3-D printing changing lives in medical world; used to replace Mid-South man’s shoulder

Local Health Alert

GERMANTOWN, Tenn. – “We can now deal with problems that beforehand we couldn’t address,” said Dr. Chris Pokabla. 

Dr. Pokabla is an orthopedic surgeon at Saint Francis Hospital. He’s talking about 3-D printing. It’s a technological advancement that’s changing his patients’ lives.

“I’ve been doing real well. My sense of motion is real good,” said Jonathan Patrick. 

Jonathan Patrick recently underwent shoulder replacement surgery using 3-D printing technology, after almost a decade of pain and limited mobility in his shoulder. He had his first surgery in 2009 for shoulder replacement, but his troubles didn’t end there.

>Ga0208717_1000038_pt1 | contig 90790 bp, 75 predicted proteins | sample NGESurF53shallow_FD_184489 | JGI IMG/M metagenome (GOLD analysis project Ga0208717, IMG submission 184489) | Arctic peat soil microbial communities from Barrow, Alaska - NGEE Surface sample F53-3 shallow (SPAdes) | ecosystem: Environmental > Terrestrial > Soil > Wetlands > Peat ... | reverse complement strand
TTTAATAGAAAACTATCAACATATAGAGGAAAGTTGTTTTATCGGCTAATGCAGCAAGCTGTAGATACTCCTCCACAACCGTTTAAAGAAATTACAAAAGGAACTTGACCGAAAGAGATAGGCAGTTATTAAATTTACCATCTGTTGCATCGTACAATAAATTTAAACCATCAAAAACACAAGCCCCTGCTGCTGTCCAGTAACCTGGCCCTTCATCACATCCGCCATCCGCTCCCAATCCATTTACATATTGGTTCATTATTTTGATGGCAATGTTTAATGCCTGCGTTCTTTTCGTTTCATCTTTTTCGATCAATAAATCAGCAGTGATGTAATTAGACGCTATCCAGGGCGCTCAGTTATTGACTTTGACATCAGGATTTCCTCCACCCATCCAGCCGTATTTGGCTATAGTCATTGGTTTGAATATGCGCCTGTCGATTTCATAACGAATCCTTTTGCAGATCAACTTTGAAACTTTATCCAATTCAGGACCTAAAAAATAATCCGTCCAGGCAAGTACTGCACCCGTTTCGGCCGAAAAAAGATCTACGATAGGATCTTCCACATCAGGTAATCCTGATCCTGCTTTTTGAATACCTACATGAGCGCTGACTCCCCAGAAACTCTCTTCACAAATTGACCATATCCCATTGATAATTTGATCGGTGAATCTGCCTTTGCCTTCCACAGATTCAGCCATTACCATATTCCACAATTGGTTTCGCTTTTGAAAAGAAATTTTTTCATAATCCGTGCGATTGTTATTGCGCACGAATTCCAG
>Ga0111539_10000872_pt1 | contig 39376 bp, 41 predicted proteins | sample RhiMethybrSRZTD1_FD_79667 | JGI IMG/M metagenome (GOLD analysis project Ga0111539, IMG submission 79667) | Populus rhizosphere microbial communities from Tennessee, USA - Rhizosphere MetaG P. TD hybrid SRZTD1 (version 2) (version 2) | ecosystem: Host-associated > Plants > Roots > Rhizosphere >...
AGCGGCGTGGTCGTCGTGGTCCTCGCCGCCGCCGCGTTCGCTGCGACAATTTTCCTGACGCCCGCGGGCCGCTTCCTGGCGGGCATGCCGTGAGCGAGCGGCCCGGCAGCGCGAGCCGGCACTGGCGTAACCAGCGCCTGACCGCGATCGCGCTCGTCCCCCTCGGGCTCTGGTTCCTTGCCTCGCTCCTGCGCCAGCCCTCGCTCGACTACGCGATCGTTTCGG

After a fall in 2017, his old replacement broke and he needed a new one. It was replaced a year later, but doctors discovered severe bone loss due to an MRSA infection in the area when they went into operate. MRSA is an infection that can harbor flesh-eating bacteria.

Pokabla said, “He had such a bad defect involving the bone, that we had to make a specialized implant only for him.”

Dr. Pokabla came up with a new solution for Patrick’s unique complication: a 3-D shoulder replacement.

He said, “We needed a model like this, so it could tell us not only where to put the screws to fix the implant, but it would also make up for that bone loss.”

Patrick said, “When they first told me what they did, I thought, ‘Well, that’s kind of odd,’ and my first thought was ‘is this going be made of plastic?’”

The replacement is made of a titanium alloy. X-Ray images show the older screws from Patrick’s previous surgeries and his new personalized implant at work. 

Patrick said, “Infection ate away the bone, so it’s like a perfect fit.”

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